I get a kick out of some of the Ford truck commercials where they have their trucks pulling railroad cars. If the tracks are perfectly level, the bearing are in good shape and lubricated, and the railcar has not stopped in a crack, I could move cars that had 80,000 pounds of cargo in them by hand. Sometimes I would have to use a tool called a 'boxcar mover' to get them going and sometimes I could just start pushing.

Before we look to the unknown reasons how things can get moved; one has to look at the probable ways things can move.
They did and found your reasons not plausible in that situation. irrc
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Old 02-13-2020, 06:03 PM
 
Location: Swiftwater, PA
15,665 posts, read 12,557,900 times
Reputation: 11784
Quote:
Originally Posted by Versatile View Post
They did and found your reasons not plausible in that situation. irrc
What does irrc mean? Or what does the Independent Regulatory Review Commission have to do with any of this. Maybe you just have a little typo?
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Old 02-13-2020, 07:22 PM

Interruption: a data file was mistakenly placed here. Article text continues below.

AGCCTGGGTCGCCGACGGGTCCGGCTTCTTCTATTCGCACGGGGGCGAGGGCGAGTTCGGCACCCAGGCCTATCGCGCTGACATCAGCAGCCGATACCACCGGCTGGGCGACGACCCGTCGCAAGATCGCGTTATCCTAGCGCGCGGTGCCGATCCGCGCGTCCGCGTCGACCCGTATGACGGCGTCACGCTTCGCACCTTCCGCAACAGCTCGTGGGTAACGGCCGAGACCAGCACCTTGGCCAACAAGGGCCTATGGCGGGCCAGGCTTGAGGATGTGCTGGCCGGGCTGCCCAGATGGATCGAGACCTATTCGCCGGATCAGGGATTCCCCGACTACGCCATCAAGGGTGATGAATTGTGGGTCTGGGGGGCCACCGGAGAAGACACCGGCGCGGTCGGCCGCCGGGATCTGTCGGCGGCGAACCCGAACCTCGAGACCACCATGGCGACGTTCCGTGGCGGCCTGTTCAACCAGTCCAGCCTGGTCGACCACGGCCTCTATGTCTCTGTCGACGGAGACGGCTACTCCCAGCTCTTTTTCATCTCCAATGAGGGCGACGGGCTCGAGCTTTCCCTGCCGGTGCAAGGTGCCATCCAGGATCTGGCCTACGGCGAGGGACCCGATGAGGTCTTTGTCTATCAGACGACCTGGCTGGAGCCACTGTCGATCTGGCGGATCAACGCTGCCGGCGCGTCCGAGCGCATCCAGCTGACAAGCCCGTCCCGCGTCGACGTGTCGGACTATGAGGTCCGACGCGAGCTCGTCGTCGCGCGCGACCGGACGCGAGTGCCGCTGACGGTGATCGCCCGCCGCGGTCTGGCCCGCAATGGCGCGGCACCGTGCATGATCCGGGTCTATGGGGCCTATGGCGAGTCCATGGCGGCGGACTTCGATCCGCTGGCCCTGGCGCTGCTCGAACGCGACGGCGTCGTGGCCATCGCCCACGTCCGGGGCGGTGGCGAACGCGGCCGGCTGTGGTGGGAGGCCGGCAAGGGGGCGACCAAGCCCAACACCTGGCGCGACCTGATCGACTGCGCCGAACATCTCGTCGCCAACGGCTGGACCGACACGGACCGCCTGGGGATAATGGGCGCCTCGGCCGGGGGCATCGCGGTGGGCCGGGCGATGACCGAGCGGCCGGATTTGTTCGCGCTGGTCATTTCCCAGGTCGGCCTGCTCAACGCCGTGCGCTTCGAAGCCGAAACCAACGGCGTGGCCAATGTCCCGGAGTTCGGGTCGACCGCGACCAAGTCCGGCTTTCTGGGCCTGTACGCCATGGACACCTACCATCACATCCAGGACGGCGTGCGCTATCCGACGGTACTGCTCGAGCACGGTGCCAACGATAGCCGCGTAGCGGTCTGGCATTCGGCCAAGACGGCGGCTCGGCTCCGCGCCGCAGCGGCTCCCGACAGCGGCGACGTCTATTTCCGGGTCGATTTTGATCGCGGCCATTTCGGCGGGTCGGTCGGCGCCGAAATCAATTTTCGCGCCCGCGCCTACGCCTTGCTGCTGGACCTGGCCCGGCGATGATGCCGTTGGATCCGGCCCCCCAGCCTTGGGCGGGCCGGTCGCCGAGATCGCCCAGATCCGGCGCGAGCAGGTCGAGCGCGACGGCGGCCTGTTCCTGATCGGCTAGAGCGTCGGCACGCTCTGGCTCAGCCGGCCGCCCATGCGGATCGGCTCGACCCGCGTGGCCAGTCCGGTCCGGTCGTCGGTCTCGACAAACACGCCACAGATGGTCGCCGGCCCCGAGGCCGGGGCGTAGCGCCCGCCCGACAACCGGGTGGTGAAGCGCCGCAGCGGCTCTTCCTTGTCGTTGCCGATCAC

11,380 posts, read 10,811,660 times
Reputation: 4471
What we have here is a failure to interpolate.
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Old 02-13-2020, 11:14 PM
 
14,101 posts, read 3,737,664 times
Reputation: 9097
Quote:
Originally Posted by fisheye View Post
Where there is a will there is a way. I have worked on freight docks and in a chemical plant when much younger. Oil in a drum is relatively light at about 325 pounds for 55 gallons. Water is over 500 pounds for the same volume and some chemical compounds can exceed 800 pounds for the same volume. All can be moved by hand either rolling on its edge or laying the drum down and rolling. They also make a drum dollies for moving these drums by hand. The same goes for the 800 pound tire; I have moved considerably heavier tires by hand. These are not impossible feats and it sounds more like kids were simply showing off their strength or being mischievous.

I get a kick out of some of the Ford truck commercials where they have their trucks pulling railroad cars. If the tracks are perfectly level, the bearing are in good shape and lubricated, and the railcar has not stopped in a crack, I could move cars that had 80,000 pounds of cargo in them by hand. Sometimes I would have to use a tool called a 'boxcar mover' to get them going and sometimes I could just start pushing.

Before we look to the unknown reasons how things can get moved; one has to look at the probable ways things can move.
If some kids had rolled the oil drum up steep mountainsides, I think there would be some evidence of that left behind (from the weight of the drum rolling alone), but they claim the only left behind was large footprints in a large stride...so I guess these kids had a piece of wood they fashioned to look like a big foot and while they were rolling the 300lb oil drum up the steep mountain, they cleverly used the fake foot to make it look like a bigfoot did it...Yeah, that sounds realistic!! LOL